Containerized datacenters raise their profile

Containerized datacenters raise their profile

Summary: With mainstream users buying into the containerized datacenter model, the market gets a shot in the arm


A couple of months back I posed the question asking if the datacenter container was dead end technology. While the question passed without much comment here, it generated a lot of discussion among folks who are in the business. One of the points that I've made in the past also worked its way to the top; businesses that are implementing containerized options don't really talk about it to the public.

When I meet with container vendors, that's the biggest hole in their product pitch; they've got product, they have success stories, and they have no leeway to talk about their successful implementations because their customers play it very close to the vest. While the industry doesn't have a big "me too" component too, the lack of identifiable customers can be a hindrance to acceptance.

Active Power, the manufacturer of the PowerHouse line of modular critical infrastructure systems, announced two major sales. The first sale, to the military, fits the standard accepted model of who is the target customer for modular datacenter systems. The containerized power, UPS, switching and monitoring gear in an easily deployable model fits the needs of the military and is what most people think of when they consider the containerized market.

The second is a bit more interesting, while it's for two containerized power systems (diesel generator, UPS, switching, monitoring and controls software) Active Power has acknowledged that the order is for a major telco firm that is building containerized datacenters. According to Active Power the containers will be part of a containerized datacenter that the telco is using to offer managed hosting services to a variety of organizations.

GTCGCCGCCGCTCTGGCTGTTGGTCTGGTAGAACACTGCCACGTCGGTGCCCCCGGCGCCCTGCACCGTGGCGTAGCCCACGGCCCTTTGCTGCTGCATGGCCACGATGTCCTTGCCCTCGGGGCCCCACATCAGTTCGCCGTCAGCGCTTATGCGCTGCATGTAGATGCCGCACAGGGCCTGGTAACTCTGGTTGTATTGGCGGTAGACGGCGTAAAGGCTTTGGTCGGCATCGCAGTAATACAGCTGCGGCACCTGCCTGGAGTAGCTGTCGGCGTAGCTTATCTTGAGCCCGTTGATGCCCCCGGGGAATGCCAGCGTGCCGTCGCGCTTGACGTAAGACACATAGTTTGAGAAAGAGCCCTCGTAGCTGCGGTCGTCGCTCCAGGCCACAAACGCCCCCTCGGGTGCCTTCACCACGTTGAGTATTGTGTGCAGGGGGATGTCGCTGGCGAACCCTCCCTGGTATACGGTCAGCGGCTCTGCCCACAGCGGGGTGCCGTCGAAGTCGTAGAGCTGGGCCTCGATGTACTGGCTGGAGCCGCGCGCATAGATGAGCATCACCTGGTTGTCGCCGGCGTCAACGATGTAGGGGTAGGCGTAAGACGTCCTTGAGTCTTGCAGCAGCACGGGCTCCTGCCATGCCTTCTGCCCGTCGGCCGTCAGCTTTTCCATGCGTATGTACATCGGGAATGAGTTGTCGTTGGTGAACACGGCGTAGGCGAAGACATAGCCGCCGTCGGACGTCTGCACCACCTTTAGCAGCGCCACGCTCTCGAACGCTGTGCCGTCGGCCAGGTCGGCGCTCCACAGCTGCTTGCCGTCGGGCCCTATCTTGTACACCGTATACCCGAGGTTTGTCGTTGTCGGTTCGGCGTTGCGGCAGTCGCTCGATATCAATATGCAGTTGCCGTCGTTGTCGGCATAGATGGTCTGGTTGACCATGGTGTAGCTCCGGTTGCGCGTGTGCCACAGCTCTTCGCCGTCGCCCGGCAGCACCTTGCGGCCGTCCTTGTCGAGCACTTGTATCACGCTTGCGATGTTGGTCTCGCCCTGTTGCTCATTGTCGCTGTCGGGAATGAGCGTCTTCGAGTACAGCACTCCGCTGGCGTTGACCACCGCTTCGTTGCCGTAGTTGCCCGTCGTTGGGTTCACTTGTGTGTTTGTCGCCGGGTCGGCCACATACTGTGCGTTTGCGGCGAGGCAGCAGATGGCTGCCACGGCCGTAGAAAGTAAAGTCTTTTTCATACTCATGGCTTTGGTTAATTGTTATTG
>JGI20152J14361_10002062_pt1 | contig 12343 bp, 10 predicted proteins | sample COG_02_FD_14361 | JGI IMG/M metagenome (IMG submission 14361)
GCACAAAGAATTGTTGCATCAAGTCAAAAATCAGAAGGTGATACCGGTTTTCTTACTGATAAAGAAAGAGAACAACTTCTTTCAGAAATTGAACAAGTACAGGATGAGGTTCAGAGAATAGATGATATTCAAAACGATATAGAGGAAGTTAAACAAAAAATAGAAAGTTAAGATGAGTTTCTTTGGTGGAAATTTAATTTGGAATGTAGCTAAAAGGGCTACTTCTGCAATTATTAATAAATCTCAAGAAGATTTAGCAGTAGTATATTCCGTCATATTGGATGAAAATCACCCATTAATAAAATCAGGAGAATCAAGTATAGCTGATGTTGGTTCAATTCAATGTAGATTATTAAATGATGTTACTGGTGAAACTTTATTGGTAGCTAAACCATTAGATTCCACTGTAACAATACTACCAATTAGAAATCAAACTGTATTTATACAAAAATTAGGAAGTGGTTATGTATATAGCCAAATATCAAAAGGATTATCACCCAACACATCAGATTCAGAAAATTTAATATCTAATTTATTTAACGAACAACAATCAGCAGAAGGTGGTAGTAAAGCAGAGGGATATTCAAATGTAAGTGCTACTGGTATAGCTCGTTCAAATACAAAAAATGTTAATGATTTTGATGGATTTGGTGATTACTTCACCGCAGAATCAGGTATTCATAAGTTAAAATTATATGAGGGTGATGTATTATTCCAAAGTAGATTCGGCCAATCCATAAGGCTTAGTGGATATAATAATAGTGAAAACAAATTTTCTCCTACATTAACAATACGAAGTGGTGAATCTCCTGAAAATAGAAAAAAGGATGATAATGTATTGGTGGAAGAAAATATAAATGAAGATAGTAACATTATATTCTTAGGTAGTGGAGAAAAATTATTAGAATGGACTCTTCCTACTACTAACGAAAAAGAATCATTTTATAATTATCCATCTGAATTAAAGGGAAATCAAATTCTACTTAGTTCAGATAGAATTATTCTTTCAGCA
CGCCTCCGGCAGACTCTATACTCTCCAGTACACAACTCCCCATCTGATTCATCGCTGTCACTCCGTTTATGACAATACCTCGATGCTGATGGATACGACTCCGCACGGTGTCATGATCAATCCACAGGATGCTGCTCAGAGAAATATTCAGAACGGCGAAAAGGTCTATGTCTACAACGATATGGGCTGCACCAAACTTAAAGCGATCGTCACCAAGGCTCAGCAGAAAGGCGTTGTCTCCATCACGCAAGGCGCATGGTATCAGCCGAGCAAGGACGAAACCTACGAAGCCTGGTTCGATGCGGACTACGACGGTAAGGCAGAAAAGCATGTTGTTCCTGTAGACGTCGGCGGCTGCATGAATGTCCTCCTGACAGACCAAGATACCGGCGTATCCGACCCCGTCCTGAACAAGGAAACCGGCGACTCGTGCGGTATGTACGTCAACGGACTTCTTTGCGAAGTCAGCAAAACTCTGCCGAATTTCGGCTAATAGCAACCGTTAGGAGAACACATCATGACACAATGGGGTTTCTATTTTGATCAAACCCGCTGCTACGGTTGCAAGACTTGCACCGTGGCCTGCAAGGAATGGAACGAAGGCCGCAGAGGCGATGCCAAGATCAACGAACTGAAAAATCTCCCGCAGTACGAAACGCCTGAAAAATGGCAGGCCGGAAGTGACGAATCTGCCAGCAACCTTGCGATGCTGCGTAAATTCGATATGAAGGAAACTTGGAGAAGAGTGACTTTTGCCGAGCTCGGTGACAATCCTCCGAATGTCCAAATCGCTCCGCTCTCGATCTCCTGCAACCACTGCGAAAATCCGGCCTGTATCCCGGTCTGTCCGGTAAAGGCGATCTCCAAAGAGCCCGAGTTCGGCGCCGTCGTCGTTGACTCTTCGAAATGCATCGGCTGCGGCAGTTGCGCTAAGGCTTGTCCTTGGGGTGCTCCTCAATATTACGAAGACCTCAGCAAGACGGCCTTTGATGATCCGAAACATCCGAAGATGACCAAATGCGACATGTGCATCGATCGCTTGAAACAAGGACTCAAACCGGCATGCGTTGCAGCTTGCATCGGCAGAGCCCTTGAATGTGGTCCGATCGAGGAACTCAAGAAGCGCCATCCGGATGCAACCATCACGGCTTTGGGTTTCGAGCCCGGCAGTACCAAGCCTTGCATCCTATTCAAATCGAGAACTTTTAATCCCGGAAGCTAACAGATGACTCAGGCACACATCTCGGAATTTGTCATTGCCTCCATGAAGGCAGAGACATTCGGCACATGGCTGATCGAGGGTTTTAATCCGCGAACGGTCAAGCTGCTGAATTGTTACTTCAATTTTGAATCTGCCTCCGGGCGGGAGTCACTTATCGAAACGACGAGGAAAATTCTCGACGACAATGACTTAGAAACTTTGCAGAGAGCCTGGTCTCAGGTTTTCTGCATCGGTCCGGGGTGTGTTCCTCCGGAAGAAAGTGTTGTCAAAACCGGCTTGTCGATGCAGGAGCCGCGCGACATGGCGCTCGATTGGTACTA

This second sale is the type that will drive the growth of the containerized and modular datacenter market. Rapid deployment of profit center services becomes a compelling argument for the modular model.

Topics: Data Centers, Hardware, Storage

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  • RE: Containerized datacenters raise their profile

    • RE: Containerized datacenters raise their profile

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  • Under water datacenter containers

    I wondered whether containerized datacenters could be put under water, in rivers and the sea. Cooling ought to be easier, and real estate would be cheaper for large cities with rivers or near the sea. You'd need some kind of ship to raise and lower them for servicing, but I'm sure something could be figured out!
    • RE: Containerized datacenters raise their profile

      @pjcordell - Too much risk. Data centers often want to get above the first floor if there is any possibility of flooding.

      If you want to save on cooling, why not put them on terra firma at higher altitudes?

      Is the heat and pollution above the sea any more damaging than heat and pollution below the sea?
      • Water is a much better conductor than air

        @pwatson Especially at high altitudes. But the lack of access and the need to make it very air and water tight, run long power cables probably makes that concept a little too expensive
  • RE: Containerized datacenters raise their profile

    I'd really like to see the real all-inclusive cost of purchasing, setting-up and operating a containerized set up. Is there really an advantage other than timing? Shouldn't business be forward thinking enough to know 6 to 9 months in advance they'll need computer power?